The article was written for The University of Kentucky by Elizabeth Chapin on August 20, 2021.
LEXINGTON, Ky. (Aug. 20, 2021)
At a time when incidence of Lyme disease is rising across the U.S., a study led by University of Kentucky College of Medicine researcher Brian Stevenson, Ph.D., may provide a significant impact in the fight against the disease.
A new study will build upon Stevenson's three decades of research aimed at understanding Borrelia burgdorferi, the bacteria that causes Lyme disease.
The professor in the UK Department of Microbiology, Immunology and Molecular Genetics received $3.4 million from the National Institute of Allergy and Infectious Diseases (NIAID) to reveal how the bacteria transmits from ticks and infects humans, which could lead to new ways to treat and diagnose the disease.
Lyme disease is transmitted to humans through the bite of infected blacklegged ticks. Roughly 476,000 Americans are diagnosed each year, according to the Centers for Disease Control and Prevention. Every year, Lyme disease costs the U.S. health care system more than $1.3 billion in direct medical costs. In addition to its large burden of illness, areas where Lyme disease is common are expanding.
While infected ticks carry the bacteria, it only causes disease in mammals. Stevenson’s goal is to understand how B. burgdorferi “knows” when it is in a tick versus a human host.
“If we can understand how the bacteria senses its environment and responds in a way that permits human infection, we can develop treatments that trick the bacteria into ‘thinking’ it is inside a tick instead of a human,” Stevenson said. “The bacteria would then stop doing what is needed to cause human infection, which will make it easier for the patient’s immune system to kill the bacteria.”
Stevenson’s lab recently identified three different proteins that B. burgdorferi produces, depending on the stage of transmission or infection. His team is now examining the role of the proteins in how it identifies a host and “knows” when to infect it.
“How do they know to move from the gut of a tick to its salivary glands in order to infect the host? Once they have infected a host, how do they recognize another tick feeding on that animal in order to colonize it?” Stevenson said. “There are many questions and the answers will have some pretty broad reaching impact beyond Lyme disease.”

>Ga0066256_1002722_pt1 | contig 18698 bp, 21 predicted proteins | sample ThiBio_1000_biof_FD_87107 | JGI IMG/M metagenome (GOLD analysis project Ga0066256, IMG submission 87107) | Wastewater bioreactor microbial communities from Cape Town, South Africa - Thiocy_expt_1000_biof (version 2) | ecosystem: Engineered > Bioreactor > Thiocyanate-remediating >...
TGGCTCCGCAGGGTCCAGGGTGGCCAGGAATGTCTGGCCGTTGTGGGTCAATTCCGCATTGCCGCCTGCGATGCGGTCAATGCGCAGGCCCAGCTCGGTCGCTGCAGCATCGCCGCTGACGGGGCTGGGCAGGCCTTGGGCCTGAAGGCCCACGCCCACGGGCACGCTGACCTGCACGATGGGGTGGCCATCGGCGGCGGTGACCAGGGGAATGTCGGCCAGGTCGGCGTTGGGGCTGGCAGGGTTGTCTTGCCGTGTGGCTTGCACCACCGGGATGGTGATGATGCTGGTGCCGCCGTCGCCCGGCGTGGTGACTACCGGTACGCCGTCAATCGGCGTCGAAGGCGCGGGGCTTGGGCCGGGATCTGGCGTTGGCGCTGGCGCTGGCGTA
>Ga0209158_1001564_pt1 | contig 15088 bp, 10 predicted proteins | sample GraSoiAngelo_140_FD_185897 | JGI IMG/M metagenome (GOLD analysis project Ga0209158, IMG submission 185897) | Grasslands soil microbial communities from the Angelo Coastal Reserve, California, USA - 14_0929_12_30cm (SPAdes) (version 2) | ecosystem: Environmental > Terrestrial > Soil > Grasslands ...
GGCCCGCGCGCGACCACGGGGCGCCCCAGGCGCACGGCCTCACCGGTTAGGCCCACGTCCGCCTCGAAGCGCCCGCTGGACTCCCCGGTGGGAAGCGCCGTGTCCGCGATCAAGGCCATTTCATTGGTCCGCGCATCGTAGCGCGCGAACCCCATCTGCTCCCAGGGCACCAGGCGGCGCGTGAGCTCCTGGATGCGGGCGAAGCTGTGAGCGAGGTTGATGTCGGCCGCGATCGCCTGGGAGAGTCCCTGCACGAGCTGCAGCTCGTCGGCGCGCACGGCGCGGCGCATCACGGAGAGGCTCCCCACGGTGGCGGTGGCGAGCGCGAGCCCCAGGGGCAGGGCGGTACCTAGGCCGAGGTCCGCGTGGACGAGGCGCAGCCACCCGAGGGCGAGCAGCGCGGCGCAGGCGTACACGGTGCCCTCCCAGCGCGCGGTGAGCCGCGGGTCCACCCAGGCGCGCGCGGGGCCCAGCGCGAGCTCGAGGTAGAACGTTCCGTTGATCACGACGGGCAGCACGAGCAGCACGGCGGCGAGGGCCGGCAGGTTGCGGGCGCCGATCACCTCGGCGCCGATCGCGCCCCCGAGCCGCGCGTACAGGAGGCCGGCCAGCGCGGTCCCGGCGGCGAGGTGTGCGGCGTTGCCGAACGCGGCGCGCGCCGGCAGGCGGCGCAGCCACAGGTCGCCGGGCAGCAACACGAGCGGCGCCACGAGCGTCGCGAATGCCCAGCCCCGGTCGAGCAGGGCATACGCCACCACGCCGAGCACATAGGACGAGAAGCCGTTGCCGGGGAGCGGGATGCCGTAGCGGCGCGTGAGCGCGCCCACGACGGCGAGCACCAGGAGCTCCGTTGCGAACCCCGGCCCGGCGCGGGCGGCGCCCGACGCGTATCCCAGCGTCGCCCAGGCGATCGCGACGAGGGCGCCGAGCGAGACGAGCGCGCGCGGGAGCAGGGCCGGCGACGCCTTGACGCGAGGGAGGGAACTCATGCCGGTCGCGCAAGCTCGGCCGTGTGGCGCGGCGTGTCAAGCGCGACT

Some of the regulatory proteins Stevenson’s lab has discovered in B. burgdorferi are produced by other bacterial species, so their research will add to the understanding of other pathogens and diseases.
Stevenson’s team will also be examining how the bacteria undergoes adaptations to cause long-term infections that cause significant problems for Lyme disease patients, who may require extensive periods of antibiotic treatment.
Stevenson says it is understood that B. burgdorferi can manipulate a host's immune systems to suppress the appropriate immune response. Finding out how it does this will also add to the knowledge of how some pathogens cause long-term infection, which could have a broad impact on many other diseases.
“The most fascinating thing about any human disease is not how we respond — it’s how does the disease get our immune systems to not respond effectively?” Stevenson said. “That’s a key question with Lyme disease and a number of other infectious diseases as well as conditions including autoimmune disease.”
Thirty years ago, Stevenson was part of a research team that discovered the first example of gene regulation in B. burgdorferi. As his team uncovers more, scientists are one step closer to improving cures for Lyme disease.
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